Social Media Goes Wild After Shocking Mix-Up At The Oscars


Anything can happen on live TV.

On Sunday night, the Oscars seemingly came to a very expected end with “La La Land” taking home the Best Picture award. However, a few moments into the film crew’s acceptance speech, Warren Beatty came back onto the stage to announce he had made a mistake and added that “Moonlight” had actually won the award.

While no presenter has ever admitted to mistaking the name on the envelope, theories abound that 1993’s Best Supporting Actress winner Marissa Tomei was wrongfully given the award by presenter Jack Palance. The rumor, however, has been thoroughly debunked.

Perhaps all this added drama will help the flagging ratings of the Oscars. One place the moment surely won big was on social media, where news outlets, fans, and actors had a field day with the upset. Check out a few of the reactions below.

via David Leavitt / Twitter and RealTargetTori / Twitter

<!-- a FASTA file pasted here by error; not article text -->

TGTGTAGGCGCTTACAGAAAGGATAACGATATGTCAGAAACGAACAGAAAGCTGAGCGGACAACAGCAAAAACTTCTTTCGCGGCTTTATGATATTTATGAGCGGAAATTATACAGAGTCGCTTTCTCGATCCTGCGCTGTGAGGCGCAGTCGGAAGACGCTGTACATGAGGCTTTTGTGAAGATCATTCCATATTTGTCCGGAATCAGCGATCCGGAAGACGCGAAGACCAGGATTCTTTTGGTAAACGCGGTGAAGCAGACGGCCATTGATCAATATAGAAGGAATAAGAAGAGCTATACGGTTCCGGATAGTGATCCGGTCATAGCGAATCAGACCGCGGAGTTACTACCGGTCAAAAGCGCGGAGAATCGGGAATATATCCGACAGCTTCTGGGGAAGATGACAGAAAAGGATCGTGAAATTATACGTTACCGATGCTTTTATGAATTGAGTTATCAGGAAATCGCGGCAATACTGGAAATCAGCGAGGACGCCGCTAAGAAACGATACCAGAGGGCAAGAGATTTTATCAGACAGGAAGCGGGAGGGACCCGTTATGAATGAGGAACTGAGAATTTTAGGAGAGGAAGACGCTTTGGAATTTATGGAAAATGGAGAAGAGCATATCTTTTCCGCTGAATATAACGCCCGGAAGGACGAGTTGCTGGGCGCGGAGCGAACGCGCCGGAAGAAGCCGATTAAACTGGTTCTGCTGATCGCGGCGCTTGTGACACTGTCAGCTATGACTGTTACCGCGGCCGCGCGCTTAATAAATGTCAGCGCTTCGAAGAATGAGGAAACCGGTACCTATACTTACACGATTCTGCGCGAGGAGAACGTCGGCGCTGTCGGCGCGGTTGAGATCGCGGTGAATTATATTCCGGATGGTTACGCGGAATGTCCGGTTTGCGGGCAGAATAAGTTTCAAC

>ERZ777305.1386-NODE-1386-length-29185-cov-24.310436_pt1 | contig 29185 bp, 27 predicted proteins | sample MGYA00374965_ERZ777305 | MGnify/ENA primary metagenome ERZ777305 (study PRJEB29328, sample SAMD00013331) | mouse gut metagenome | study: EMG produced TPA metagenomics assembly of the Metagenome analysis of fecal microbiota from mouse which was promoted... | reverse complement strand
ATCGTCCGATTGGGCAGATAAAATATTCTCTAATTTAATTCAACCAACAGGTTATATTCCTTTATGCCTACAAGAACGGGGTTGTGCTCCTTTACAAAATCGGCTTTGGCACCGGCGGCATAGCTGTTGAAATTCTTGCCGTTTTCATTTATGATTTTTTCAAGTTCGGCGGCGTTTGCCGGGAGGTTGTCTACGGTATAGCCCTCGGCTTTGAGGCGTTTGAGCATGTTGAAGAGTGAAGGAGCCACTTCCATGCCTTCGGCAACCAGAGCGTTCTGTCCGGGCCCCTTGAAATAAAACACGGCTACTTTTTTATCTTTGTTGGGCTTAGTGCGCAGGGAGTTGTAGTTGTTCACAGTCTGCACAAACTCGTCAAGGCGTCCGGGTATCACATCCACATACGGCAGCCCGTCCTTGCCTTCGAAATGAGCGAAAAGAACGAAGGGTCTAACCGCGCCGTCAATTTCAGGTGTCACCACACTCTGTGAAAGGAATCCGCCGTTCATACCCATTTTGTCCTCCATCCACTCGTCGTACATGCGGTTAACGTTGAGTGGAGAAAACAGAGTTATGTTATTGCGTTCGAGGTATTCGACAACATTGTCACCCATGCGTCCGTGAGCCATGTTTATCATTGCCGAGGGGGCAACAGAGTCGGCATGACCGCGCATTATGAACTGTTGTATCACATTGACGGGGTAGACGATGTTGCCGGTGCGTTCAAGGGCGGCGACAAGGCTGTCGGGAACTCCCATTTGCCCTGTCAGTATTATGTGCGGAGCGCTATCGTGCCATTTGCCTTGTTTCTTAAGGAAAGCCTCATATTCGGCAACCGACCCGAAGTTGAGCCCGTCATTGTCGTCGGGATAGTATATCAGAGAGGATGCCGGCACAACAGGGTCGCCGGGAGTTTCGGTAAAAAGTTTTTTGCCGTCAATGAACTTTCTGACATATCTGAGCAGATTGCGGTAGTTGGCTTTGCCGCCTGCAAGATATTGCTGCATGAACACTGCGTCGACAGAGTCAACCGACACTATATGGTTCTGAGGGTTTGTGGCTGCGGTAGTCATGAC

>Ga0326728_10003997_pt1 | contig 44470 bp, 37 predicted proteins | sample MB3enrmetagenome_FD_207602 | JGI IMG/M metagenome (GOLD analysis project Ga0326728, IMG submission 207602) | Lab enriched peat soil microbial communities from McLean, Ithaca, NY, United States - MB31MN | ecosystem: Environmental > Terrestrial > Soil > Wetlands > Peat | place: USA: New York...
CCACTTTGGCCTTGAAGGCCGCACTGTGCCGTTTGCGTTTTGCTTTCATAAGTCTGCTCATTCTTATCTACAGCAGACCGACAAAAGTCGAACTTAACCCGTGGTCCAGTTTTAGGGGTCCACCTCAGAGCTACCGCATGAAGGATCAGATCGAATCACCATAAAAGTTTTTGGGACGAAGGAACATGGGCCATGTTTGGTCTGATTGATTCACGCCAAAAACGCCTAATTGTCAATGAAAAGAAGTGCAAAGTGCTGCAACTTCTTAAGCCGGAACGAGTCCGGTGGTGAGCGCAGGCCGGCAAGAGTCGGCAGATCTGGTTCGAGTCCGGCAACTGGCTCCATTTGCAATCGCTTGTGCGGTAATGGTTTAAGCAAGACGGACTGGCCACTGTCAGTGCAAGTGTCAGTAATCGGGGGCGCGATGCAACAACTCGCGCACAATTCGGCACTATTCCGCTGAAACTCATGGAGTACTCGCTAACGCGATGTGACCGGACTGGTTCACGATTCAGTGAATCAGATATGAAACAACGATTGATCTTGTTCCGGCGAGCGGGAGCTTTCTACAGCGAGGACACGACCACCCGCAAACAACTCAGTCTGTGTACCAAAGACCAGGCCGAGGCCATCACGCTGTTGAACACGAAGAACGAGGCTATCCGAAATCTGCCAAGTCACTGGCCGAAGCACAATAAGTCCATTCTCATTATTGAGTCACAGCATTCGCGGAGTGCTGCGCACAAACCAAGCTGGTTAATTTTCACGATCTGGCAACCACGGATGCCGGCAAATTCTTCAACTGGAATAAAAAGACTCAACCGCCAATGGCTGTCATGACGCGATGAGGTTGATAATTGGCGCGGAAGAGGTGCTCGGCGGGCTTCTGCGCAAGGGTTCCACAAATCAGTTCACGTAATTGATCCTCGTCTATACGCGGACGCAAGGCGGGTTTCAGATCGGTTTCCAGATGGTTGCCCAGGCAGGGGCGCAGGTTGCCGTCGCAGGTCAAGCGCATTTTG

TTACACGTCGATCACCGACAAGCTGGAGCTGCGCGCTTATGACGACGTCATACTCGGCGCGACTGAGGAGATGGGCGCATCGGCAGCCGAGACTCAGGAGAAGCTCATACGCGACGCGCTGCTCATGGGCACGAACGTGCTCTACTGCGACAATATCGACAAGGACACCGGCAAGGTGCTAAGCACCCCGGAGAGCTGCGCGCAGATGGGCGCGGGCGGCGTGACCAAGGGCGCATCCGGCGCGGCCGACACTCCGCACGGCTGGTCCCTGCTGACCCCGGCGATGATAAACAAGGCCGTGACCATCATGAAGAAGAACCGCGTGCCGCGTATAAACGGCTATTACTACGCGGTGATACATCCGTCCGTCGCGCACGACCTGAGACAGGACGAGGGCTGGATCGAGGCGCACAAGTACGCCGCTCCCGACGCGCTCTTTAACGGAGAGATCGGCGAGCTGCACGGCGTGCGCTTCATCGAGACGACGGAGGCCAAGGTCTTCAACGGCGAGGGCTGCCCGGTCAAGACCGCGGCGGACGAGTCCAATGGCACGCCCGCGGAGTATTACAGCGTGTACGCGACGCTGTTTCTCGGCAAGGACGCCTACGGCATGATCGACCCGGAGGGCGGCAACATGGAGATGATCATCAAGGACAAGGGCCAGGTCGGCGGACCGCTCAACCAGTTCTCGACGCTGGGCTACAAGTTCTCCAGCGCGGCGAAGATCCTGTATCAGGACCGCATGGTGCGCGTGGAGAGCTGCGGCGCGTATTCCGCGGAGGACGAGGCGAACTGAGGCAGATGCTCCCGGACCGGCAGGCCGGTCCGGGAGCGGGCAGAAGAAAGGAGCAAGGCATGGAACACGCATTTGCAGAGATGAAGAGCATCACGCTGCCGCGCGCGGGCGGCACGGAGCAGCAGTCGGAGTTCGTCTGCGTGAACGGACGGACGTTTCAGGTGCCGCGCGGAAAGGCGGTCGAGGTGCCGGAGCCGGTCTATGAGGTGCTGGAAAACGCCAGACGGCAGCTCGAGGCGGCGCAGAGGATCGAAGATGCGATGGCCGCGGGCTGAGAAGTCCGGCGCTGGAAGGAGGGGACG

Last Friday, GOOD reported on an infuriating incident that went down at a Massachusetts Target.

A Target manager who's come to be known as "Target Tori," was harassed by Twitter troll David Leavitt for not selling him an $89 Oral-B Pro 5000 toothbrush for a penny.

He describes himself as a "multimedia journalist who has worked for CBS, AXS, Yahoo, and others."

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via David Leavitt / Twitter

Anyone who has ever worked in retail knows that the worst thing about the job, right after the pay, are the unreasonable cheapskates who "want to talk to your manager" to get some money off an item.

They think that throwing a tantrum will save them a few bucks and don't care if they completely embarrass themselves in the process. Sometimes that involves belittling the poor employee who's just trying to get through their day with an ounce of dignity.

Twitter is rallying around a gal named Tori who works at a Target in Massachusetts after she was tweet-shamed by irate chapekate, journalist, and Twitter troll, David Leavitt.

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via Haldean Brown / Flickr

In a typical work day, people who smoke take more breaks than those who do not. Every few hours they pop outside to have a smoke and usually take a coworker with them.

Don Bryden, Managing director at KCJ Training and Employment Solutions in Swindon, England, thinks that nonsmokers and smokers should be treated equally, so he's giving those who refrain from smoking four extra days to compensate.

Funny enough, Bryden is a smoker himself.

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